A Brief Assessment of the 25-Year Effect of the Convention on the Rights of the Child

Lynne Marie Kohm

Regent University - School of Law

March 12, 2014

23 Cardozo Journal of International and Comparative Law (JICL) 323 (2015)

Designed to protect the best interests of children, the primary instrument known for securing human rights for children internationally is the Convention on the Rights of the Child (CRC), established in 1989. Upon this document, it seemed, rested the hope of children around the world for their provision, protection and participation. The Convention has enjoyed a significant role globally and across particular continental regions, becoming the gold standard for the treatment of children in nations where there was previously a legal void for their protection. It has advanced new research to benefit children, fostering a great deal of good will among professionals working with children toward these objectives, and it has provided for a strong foundation of scholarly dialogue on the participation of children in their individual lives and affairs. With early notice of practical problems with the Convention, however, the lack of scholarly debate about the actual merits of the CRC has been troubling, with little discussion of whether the Convention has actually worked to protect children. But, has the CRC improved the day-to-day lives of children? Has it worked to protect them from basic harms perpetrated against them by adults, such as forced combat, or genital mutilation, or sexual prostitution? Has the CRC been a triumph for children or a victory for international convention law? These questions are challenging to answer. What evidence that does exist regarding children in signatory nations reveals that the CRC has not achieved the desired objective set out 25 years ago – to improve the lives of children around the world. Rather, child victims are increasing.

This report first provides a small window of insight regarding the continuation and growth of atrocities experienced by children in numbers large enough to demand attention: child sex trafficking, child slavery, child soldiering, child marriage, and female genital mutilation (FGM). These areas formed the basic core of atrocities which I focused on in a previous publication, yet here at the 25th Anniversary of the CRC current facts and circumstances require now adding child sacrifice to that parade of horribles that march against children regularly within signatory nations. In discussing these issues, the second part of this report challenges not only whether the CRC has been a success for children, but why it has not protected them from such heinous atrocities. The third part of this report discusses what, if anything, can legitimately be done to improve the lives of children in signatory nations away from these atrocities by offering an interdisciplinary approach of legal, governmental, and social professionals toward more than simply CRC implementation, but actual child protection. Creating these connections can work to provide protection to children suffering under such conditions, with the goal of improving the protection of children in their everyday lives.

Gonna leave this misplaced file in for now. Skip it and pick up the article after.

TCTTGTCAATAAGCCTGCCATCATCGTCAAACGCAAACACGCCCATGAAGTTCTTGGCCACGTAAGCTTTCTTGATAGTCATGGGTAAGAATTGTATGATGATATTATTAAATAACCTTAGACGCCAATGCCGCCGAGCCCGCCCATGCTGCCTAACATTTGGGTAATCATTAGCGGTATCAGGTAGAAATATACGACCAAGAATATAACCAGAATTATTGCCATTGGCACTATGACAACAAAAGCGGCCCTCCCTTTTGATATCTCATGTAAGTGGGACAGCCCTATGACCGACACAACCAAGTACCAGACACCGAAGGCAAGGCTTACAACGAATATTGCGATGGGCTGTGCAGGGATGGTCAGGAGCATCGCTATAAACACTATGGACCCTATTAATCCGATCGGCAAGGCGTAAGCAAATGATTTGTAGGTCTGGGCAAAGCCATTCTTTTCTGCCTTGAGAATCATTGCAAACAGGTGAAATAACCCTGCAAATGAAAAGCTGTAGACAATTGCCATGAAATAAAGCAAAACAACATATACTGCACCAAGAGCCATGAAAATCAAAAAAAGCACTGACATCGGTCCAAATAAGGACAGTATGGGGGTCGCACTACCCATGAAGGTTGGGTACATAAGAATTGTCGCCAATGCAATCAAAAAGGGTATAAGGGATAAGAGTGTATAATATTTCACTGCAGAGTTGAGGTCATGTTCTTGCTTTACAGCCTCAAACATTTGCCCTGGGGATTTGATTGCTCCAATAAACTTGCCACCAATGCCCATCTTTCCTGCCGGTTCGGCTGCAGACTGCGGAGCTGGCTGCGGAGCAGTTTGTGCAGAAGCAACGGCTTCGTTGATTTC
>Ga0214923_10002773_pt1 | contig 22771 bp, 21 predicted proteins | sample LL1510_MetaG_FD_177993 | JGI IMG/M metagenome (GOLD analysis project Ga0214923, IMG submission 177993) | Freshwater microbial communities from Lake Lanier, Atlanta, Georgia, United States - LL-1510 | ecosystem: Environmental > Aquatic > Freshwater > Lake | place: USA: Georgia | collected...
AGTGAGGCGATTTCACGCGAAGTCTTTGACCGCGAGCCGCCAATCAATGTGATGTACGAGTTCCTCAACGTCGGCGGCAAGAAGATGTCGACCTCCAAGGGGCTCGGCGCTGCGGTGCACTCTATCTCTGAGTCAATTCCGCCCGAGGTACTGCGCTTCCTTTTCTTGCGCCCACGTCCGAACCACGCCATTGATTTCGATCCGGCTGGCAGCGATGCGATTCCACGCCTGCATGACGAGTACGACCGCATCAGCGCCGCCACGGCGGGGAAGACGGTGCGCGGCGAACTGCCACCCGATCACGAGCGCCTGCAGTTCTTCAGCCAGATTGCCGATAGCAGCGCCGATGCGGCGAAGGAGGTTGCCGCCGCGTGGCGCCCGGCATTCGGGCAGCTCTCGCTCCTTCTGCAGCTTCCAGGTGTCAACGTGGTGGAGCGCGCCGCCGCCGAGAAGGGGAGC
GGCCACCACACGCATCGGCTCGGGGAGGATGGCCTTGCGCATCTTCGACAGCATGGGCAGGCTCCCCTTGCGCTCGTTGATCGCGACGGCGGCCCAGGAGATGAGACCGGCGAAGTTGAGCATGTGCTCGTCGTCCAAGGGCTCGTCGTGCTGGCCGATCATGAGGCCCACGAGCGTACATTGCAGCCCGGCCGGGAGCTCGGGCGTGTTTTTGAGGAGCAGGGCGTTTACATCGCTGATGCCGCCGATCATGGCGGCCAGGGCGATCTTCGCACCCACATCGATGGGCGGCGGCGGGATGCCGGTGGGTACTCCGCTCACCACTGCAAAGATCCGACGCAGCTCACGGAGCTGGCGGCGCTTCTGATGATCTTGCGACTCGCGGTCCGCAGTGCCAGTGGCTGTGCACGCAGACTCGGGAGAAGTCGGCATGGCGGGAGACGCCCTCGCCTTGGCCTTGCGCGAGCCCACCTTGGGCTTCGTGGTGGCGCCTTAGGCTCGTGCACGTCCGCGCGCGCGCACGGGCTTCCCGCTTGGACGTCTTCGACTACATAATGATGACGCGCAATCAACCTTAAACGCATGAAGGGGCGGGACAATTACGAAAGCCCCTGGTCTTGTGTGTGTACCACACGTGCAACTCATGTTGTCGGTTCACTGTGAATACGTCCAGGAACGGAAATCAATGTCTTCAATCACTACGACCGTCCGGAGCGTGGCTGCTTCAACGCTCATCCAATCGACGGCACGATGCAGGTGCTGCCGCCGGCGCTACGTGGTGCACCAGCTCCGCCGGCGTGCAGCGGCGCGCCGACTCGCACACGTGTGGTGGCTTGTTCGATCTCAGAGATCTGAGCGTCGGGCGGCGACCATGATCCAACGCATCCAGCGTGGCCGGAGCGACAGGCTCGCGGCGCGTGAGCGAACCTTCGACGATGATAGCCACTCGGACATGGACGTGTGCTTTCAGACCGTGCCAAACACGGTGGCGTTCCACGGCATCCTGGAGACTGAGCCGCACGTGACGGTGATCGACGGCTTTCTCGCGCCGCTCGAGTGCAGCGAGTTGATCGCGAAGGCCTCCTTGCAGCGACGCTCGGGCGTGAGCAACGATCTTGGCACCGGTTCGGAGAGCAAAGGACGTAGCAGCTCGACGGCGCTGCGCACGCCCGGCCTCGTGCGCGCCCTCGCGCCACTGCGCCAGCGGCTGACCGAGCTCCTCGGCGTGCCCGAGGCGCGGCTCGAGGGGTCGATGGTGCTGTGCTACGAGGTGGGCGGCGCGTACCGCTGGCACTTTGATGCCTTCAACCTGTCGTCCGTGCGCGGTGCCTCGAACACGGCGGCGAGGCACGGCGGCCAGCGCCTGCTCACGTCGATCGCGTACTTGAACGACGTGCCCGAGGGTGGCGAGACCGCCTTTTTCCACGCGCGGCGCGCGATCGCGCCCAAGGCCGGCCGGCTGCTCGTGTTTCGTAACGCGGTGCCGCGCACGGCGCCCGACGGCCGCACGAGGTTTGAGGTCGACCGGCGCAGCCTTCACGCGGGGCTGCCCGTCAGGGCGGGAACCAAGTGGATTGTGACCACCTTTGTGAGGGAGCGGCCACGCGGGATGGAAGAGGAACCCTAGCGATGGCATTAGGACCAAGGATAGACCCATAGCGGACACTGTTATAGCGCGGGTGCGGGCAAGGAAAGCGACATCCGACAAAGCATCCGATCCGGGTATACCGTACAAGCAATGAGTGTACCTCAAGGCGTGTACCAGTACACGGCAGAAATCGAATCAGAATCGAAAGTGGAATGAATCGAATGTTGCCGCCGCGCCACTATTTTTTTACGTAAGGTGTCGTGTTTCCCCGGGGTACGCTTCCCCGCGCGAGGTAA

Number of Pages in PDF File: 30

Keywords: Convention on the Rights of the Child, CRC, protection, child soldiering, child sex trafficking, child marriage, female genital mutilation, child sacrifice, child labor, child slavery

JEL Classification: K10, J10, K18, J11, J12, J17, J13, J15, J16, J18, J19, J29, J39, K11, K12, K13, K14, K19, K30, K33

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Date posted: March 14, 2014 ; Last revised: April 18, 2015

Suggested Citation

Kohm, Lynne Marie, A Brief Assessment of the 25-Year Effect of the Convention on the Rights of the Child (March 12, 2014). 23 Cardozo Journal of International and Comparative Law (JICL) 323 (2015). Available at SSRN: https://ssrn.com/abstract=2382670 or http://dx.doi.org/10.2139/ssrn.2382670

Contact Information

Lynne Marie Kohm (Contact Author)
Regent University - School of Law ( email )
1000 Regent University Drive
Virginia Beach, VA 23464
United States
HOME PAGE: http://www.regent.edu/kohm
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